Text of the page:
It was envisaged through the London Government Act 1963 that Lambeth as a London local authority would share power with the Greater London Council. The split of powers and functions meant that the Greater London Council was responsible for "wide area" services such as fire, ambulance, flood prevention, and refuse disposal; with the local authorities responsible for "personal" services such as social care, libraries, cemeteries and refuse collection. This arrangement lasted until 1986 when Lambeth London Borough Council gained responsibility for some services that had been provided by the Greater London Council, such as waste disposal. Lambeth was very active in the Ratecapping campaign in the 1980s. Lambeth became an education authority in 1990. Since 2000 the Greater London Authority has taken some responsibility for highways and planning control from the council, but within the English local government system the council remains a "most purpose" authority in terms of the available range of powers and functions.

Policies[edit]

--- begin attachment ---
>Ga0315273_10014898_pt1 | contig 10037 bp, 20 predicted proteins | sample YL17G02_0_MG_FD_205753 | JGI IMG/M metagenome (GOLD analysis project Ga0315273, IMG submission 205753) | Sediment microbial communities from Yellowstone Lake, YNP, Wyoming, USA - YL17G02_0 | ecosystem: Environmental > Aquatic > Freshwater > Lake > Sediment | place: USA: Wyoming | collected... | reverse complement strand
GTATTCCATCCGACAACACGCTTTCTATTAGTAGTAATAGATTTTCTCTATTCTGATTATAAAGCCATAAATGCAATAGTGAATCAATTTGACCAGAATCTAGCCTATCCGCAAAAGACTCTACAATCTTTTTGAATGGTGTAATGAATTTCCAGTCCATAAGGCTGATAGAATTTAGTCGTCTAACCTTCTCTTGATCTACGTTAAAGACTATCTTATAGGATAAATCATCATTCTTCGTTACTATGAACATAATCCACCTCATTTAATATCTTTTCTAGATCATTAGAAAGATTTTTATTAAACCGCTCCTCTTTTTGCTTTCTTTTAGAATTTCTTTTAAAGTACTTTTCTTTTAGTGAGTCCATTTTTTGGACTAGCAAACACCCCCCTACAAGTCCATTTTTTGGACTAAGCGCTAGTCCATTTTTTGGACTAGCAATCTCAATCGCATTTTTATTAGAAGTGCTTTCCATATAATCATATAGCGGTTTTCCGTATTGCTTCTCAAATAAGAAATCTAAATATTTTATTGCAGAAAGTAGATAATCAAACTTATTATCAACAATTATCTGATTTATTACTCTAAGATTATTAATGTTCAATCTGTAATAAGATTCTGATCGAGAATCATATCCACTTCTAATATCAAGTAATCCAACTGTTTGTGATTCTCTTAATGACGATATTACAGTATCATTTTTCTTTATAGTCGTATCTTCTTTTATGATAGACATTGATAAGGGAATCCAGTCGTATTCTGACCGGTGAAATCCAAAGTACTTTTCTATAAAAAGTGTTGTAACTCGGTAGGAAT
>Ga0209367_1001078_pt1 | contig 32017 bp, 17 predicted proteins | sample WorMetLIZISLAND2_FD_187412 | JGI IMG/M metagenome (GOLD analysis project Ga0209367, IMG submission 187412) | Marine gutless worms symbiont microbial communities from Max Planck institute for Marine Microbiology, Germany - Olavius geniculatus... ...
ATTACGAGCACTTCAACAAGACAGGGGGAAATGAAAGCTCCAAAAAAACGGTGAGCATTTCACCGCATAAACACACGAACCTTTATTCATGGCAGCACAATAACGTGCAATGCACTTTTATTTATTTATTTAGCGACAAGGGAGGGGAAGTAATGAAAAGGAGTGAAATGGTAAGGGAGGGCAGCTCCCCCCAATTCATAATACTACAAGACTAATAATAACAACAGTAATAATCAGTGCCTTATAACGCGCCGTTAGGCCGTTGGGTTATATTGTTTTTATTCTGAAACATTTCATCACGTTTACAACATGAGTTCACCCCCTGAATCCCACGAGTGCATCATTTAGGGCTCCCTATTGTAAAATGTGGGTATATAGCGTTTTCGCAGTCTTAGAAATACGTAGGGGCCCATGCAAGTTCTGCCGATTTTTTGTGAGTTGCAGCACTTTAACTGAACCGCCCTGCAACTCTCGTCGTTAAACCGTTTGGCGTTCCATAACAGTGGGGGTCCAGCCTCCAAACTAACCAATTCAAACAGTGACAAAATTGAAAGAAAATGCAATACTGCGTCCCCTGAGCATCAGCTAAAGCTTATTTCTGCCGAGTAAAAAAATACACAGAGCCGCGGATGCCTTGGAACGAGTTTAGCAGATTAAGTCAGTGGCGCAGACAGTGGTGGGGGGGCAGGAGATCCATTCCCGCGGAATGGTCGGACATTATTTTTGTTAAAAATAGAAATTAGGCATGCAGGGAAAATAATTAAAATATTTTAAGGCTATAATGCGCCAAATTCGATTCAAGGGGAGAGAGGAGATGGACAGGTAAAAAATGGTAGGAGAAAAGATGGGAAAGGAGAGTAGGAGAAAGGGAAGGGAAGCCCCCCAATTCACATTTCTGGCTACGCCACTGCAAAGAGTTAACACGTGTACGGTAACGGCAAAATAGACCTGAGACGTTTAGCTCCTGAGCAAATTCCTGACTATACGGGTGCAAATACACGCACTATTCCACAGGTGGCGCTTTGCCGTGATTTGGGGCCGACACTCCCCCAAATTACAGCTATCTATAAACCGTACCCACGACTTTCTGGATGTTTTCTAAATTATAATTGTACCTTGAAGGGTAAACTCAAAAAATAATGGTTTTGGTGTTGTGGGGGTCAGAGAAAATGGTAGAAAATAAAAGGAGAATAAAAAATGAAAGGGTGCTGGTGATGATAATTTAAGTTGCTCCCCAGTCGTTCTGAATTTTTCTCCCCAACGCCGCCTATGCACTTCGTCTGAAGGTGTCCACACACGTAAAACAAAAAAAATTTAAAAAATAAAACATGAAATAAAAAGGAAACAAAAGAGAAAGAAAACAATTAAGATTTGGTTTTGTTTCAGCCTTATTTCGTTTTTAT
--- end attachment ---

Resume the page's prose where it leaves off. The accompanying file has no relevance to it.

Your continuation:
The Labour Party had included an aspiration in their 2010 manifesto for Lambeth to become a "Co-operative Council" with greater use of mutualist models. This attracted considerable media interest in the run up to the May 2010 election, characterised as the notion of the John Lewis Council in contrast to the EasyCouncil model being promoted by the Conservative Party in Barnet.[7] Following the 2010 election, the Council established a Commission to look at what this might entail.[8]

One aspect of this is that the council aims to make Lambeth a place where there is a coproduction of public services by service users and communities

Summary results of elections[edit]

Summary of council election results:

Overall control Labour Lib Dem Conservative Others
2014 Labour 58 - 3 2
2010 Labour 44 15 4 -
2006 Labour 39 17 6 1
2002 Lib Dem/Conservative Coalition 28 28 7 -
1998 Labour 41 18 5 -
1994 No overall control 24 24 16 -
1990 Labour 40 4 20 -
1986 Labour 40 3 21 -
1982 No overall control 32 5 27 -
1978 Labour 42 - 22 -
1974 Labour 46 - 14 -
1971 Labour 51 - 9 -
1968 Conservative 3 - 57 -
1964 Labour 42 - 18 -

References[edit]

  1. ^ "A history of Lambeth". Lambeth Council. Retrieved 30 July 2013. 
  2. ^ http://www.lambeth.gov.uk/moderngov/mgMemberIndex.aspx?FN=PARTY&VW=LIST&PIC=0
  3. ^ Lambeth Council
  4. ^ "Cressingham Gardens - Open House London Fact Sheet". www.open-city.org.uk/. Open City. 
  5. ^ "High Court grants permission for legal action to London resident over redevelopment plans". 17 July 2015. Retrieved 7 November 2015. 
  6. ^ "Cressingham Gardens Tenant wins legal battle". BrixtonBuzz.com. BrixtonBuzz. 
  7. ^ Stratton, Allegra; correspondent, political (17 February 2010). "Labour to rebrand Lambeth as 'John Lewis' council" – via The Guardian. 
  8. ^ "Lambeth: The Co-operative Council". Lambeth London Borough Council. Retrieved 11 October 2010.